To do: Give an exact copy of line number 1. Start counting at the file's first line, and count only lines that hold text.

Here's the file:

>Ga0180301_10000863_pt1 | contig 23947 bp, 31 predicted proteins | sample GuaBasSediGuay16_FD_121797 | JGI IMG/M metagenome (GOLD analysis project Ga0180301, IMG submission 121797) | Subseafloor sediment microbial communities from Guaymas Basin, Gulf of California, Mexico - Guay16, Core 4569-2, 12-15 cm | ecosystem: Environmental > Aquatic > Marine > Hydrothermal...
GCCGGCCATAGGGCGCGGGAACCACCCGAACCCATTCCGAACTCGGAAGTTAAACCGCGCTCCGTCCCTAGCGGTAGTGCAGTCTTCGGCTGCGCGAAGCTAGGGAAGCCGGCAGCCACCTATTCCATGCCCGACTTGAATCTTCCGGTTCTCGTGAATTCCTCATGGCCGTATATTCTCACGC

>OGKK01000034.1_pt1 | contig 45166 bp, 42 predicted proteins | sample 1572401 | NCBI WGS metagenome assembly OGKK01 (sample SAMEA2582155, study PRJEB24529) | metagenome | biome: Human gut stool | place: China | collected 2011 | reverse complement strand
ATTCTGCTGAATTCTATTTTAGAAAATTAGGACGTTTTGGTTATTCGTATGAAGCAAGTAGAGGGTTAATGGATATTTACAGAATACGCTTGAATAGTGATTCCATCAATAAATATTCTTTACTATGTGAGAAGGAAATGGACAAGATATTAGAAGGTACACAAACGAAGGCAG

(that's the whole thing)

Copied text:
>Ga0180301_10000863_pt1 | contig 23947 bp, 31 predicted proteins | sample GuaBasSediGuay16_FD_121797 | JGI IMG/M metagenome (GOLD analysis project Ga0180301, IMG submission 121797) | Subseafloor sediment microbial communities from Guaymas Basin, Gulf of California, Mexico - Guay16, Core 4569-2, 12-15 cm | ecosystem: Environmental > Aquatic > Marine > Hydrothermal...